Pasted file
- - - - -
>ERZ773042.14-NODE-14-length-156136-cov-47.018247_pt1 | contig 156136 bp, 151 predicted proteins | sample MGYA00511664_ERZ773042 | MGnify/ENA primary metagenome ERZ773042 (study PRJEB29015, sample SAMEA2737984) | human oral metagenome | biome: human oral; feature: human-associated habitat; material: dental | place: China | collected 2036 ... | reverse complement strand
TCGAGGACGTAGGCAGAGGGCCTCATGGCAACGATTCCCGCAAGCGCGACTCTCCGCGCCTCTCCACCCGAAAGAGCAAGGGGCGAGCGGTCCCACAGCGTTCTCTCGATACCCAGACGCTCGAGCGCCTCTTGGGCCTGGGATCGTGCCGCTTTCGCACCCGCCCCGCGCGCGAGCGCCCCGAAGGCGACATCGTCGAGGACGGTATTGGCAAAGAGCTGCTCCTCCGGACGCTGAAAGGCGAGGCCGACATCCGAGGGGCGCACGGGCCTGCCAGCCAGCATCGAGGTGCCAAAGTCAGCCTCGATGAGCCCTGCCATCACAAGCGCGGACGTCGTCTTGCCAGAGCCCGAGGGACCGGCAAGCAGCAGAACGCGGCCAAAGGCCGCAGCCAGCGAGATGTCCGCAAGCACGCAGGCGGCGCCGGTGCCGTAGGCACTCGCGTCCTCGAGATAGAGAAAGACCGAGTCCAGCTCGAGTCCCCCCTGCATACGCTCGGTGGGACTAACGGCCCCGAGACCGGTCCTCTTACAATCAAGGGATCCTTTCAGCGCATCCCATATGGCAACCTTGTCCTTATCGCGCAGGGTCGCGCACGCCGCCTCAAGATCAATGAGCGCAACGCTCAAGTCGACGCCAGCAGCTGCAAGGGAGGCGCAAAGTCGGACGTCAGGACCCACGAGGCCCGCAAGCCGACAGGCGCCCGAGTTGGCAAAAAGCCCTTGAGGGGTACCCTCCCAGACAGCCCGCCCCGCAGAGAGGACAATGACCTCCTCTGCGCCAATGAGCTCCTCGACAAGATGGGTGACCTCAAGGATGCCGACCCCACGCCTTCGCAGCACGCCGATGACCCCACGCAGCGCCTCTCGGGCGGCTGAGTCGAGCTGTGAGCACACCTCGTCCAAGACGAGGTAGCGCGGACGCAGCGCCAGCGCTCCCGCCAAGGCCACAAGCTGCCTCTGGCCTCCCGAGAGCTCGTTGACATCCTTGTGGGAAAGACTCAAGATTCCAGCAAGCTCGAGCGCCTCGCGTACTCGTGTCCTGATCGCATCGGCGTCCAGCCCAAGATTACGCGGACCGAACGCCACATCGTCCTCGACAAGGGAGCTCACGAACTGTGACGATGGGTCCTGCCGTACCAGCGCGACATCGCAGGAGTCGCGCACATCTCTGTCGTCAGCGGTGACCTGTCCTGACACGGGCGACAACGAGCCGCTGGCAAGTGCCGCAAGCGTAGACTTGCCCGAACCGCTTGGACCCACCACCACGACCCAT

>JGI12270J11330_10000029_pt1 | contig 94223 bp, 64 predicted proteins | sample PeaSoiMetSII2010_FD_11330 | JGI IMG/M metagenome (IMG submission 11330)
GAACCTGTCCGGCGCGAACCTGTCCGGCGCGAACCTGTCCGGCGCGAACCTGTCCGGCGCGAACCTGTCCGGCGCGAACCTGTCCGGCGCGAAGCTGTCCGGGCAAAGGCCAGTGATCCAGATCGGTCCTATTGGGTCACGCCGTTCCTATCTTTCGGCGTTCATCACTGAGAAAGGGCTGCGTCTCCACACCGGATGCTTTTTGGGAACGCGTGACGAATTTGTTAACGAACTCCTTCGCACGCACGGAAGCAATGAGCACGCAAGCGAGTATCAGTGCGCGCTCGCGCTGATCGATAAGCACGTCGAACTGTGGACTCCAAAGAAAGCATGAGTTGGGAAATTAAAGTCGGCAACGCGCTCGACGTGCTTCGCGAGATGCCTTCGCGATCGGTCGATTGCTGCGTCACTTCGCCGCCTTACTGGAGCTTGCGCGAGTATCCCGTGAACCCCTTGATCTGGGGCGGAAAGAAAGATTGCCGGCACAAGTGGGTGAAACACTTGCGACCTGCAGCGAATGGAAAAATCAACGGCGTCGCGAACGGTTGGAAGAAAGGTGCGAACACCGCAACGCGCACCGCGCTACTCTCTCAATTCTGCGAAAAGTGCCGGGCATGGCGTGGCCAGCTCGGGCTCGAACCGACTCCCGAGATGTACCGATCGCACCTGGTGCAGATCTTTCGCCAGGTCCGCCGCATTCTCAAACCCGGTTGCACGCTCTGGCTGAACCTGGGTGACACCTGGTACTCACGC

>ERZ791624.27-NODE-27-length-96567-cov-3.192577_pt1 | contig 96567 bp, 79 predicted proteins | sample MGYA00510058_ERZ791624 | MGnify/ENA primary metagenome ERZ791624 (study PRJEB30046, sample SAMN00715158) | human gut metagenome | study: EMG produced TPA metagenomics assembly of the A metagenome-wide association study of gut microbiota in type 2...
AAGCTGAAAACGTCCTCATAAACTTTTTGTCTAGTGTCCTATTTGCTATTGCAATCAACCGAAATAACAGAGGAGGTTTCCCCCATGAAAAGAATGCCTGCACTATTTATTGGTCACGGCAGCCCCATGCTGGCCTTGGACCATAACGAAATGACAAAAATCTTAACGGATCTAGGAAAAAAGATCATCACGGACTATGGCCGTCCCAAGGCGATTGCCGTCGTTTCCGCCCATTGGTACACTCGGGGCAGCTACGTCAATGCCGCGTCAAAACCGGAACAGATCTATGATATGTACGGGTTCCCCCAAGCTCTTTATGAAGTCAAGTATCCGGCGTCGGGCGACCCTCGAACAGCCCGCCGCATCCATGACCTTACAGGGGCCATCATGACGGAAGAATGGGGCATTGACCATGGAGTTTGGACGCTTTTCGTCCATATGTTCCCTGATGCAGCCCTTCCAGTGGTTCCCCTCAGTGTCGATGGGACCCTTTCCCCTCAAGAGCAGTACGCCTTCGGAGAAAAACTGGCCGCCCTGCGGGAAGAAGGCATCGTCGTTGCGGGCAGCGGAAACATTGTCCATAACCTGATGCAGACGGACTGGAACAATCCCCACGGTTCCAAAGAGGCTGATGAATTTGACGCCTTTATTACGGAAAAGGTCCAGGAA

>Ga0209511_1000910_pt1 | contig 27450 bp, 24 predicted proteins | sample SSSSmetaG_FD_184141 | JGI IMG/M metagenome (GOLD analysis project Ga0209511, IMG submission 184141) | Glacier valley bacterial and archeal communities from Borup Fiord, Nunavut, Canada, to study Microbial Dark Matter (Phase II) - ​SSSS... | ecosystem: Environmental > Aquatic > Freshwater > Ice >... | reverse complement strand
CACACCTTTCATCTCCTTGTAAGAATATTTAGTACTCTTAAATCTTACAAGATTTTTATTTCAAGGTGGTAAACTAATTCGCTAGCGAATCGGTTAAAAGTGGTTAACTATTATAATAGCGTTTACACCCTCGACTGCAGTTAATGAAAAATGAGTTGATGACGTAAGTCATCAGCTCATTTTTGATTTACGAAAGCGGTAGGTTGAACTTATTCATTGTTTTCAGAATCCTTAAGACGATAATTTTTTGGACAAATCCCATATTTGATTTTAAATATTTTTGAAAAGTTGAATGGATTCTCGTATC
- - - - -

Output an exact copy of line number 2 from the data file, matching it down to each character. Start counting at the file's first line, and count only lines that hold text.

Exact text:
TCGAGGACGTAGGCAGAGGGCCTCATGGCAACGATTCCCGCAAGCGCGACTCTCCGCGCCTCTCCACCCGAAAGAGCAAGGGGCGAGCGGTCCCACAGCGTTCTCTCGATACCCAGACGCTCGAGCGCCTCTTGGGCCTGGGATCGTGCCGCTTTCGCACCCGCCCCGCGCGCGAGCGCCCCGAAGGCGACATCGTCGAGGACGGTATTGGCAAAGAGCTGCTCCTCCGGACGCTGAAAGGCGAGGCCGACATCCGAGGGGCGCACGGGCCTGCCAGCCAGCATCGAGGTGCCAAAGTCAGCCTCGATGAGCCCTGCCATCACAAGCGCGGACGTCGTCTTGCCAGAGCCCGAGGGACCGGCAAGCAGCAGAACGCGGCCAAAGGCCGCAGCCAGCGAGATGTCCGCAAGCACGCAGGCGGCGCCGGTGCCGTAGGCACTCGCGTCCTCGAGATAGAGAAAGACCGAGTCCAGCTCGAGTCCCCCCTGCATACGCTCGGTGGGACTAACGGCCCCGAGACCGGTCCTCTTACAATCAAGGGATCCTTTCAGCGCATCCCATATGGCAACCTTGTCCTTATCGCGCAGGGTCGCGCACGCCGCCTCAAGATCAATGAGCGCAACGCTCAAGTCGACGCCAGCAGCTGCAAGGGAGGCGCAAAGTCGGACGTCAGGACCCACGAGGCCCGCAAGCCGACAGGCGCCCGAGTTGGCAAAAAGCCCTTGAGGGGTACCCTCCCAGACAGCCCGCCCCGCAGAGAGGACAATGACCTCCTCTGCGCCAATGAGCTCCTCGACAAGATGGGTGACCTCAAGGATGCCGACCCCACGCCTTCGCAGCACGCCGATGACCCCACGCAGCGCCTCTCGGGCGGCTGAGTCGAGCTGTGAGCACACCTCGTCCAAGACGAGGTAGCGCGGACGCAGCGCCAGCGCTCCCGCCAAGGCCACAAGCTGCCTCTGGCCTCCCGAGAGCTCGTTGACATCCTTGTGGGAAAGACTCAAGATTCCAGCAAGCTCGAGCGCCTCGCGTACTCGTGTCCTGATCGCATCGGCGTCCAGCCCAAGATTACGCGGACCGAACGCCACATCGTCCTCGACAAGGGAGCTCACGAACTGTGACGATGGGTCCTGCCGTACCAGCGCGACATCGCAGGAGTCGCGCACATCTCTGTCGTCAGCGGTGACCTGTCCTGACACGGGCGACAACGAGCCGCTGGCAAGTGCCGCAAGCGTAGACTTGCCCGAACCGCTTGGACCCACCACCACGACCCAT